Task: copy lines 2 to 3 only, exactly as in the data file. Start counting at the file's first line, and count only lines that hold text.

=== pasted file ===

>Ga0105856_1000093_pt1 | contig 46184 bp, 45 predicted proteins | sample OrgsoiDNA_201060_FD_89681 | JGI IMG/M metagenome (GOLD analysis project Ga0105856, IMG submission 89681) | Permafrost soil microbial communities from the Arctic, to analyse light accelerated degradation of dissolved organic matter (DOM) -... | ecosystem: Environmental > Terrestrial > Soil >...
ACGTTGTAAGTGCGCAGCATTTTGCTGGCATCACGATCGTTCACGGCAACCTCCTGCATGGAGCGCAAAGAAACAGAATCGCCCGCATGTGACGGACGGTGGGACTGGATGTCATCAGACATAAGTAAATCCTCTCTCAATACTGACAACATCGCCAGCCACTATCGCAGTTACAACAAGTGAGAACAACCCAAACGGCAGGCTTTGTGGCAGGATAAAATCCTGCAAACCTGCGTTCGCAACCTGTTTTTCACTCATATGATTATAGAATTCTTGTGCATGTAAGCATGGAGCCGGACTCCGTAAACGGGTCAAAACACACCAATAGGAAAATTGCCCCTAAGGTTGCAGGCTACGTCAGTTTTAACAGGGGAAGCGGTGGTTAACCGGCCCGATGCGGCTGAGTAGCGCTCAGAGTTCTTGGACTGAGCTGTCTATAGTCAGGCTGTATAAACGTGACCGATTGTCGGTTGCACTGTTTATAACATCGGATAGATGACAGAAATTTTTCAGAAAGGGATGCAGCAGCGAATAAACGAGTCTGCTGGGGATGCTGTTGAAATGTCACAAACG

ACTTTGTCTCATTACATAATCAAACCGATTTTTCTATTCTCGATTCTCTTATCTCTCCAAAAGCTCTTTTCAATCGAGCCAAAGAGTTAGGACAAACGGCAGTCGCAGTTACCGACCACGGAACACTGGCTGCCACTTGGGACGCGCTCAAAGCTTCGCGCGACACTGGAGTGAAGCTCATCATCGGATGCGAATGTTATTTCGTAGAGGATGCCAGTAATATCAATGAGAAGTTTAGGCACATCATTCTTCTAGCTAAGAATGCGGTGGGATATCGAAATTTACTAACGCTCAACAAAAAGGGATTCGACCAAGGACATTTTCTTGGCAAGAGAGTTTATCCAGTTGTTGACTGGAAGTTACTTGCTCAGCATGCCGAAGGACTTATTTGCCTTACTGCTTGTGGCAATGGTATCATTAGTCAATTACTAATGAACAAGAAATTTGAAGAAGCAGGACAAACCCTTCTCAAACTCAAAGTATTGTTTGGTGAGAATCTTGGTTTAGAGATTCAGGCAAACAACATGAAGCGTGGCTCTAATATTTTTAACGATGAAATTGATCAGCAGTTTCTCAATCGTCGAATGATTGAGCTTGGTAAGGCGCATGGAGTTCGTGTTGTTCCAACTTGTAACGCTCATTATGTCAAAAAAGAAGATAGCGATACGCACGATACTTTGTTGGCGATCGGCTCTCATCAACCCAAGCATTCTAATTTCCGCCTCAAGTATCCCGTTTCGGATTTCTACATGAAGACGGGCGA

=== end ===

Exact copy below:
ACGTTGTAAGTGCGCAGCATTTTGCTGGCATCACGATCGTTCACGGCAACCTCCTGCATGGAGCGCAAAGAAACAGAATCGCCCGCATGTGACGGACGGTGGGACTGGATGTCATCAGACATAAGTAAATCCTCTCTCAATACTGACAACATCGCCAGCCACTATCGCAGTTACAACAAGTGAGAACAACCCAAACGGCAGGCTTTGTGGCAGGATAAAATCCTGCAAACCTGCGTTCGCAACCTGTTTTTCACTCATATGATTATAGAATTCTTGTGCATGTAAGCATGGAGCCGGACTCCGTAAACGGGTCAAAACACACCAATAGGAAAATTGCCCCTAAGGTTGCAGGCTACGTCAGTTTTAACAGGGGAAGCGGTGGTTAACCGGCCCGATGCGGCTGAGTAGCGCTCAGAGTTCTTGGACTGAGCTGTCTATAGTCAGGCTGTATAAACGTGACCGATTGTCGGTTGCACTGTTTATAACATCGGATAGATGACAGAAATTTTTCAGAAAGGGATGCAGCAGCGAATAAACGAGTCTGCTGGGGATGCTGTTGAAATGTCACAAACG

ACTTTGTCTCATTACATAATCAAACCGATTTTTCTATTCTCGATTCTCTTATCTCTCCAAAAGCTCTTTTCAATCGAGCCAAAGAGTTAGGACAAACGGCAGTCGCAGTTACCGACCACGGAACACTGGCTGCCACTTGGGACGCGCTCAAAGCTTCGCGCGACACTGGAGTGAAGCTCATCATCGGATGCGAATGTTATTTCGTAGAGGATGCCAGTAATATCAATGAGAAGTTTAGGCACATCATTCTTCTAGCTAAGAATGCGGTGGGATATCGAAATTTACTAACGCTCAACAAAAAGGGATTCGACCAAGGACATTTTCTTGGCAAGAGAGTTTATCCAGTTGTTGACTGGAAGTTACTTGCTCAGCATGCCGAAGGACTTATTTGCCTTACTGCTTGTGGCAATGGTATCATTAGTCAATTACTAATGAACAAGAAATTTGAAGAAGCAGGACAAACCCTTCTCAAACTCAAAGTATTGTTTGGTGAGAATCTTGGTTTAGAGATTCAGGCAAACAACATGAAGCGTGGCTCTAATATTTTTAACGATGAAATTGATCAGCAGTTTCTCAATCGTCGAATGATTGAGCTTGGTAAGGCGCATGGAGTTCGTGTTGTTCCAACTTGTAACGCTCATTATGTCAAAAAAGAAGATAGCGATACGCACGATACTTTGTTGGCGATCGGCTCTCATCAACCCAAGCATTCTAATTTCCGCCTCAAGTATCCCGTTTCGGATTTCTACATGAAGACGGGCGA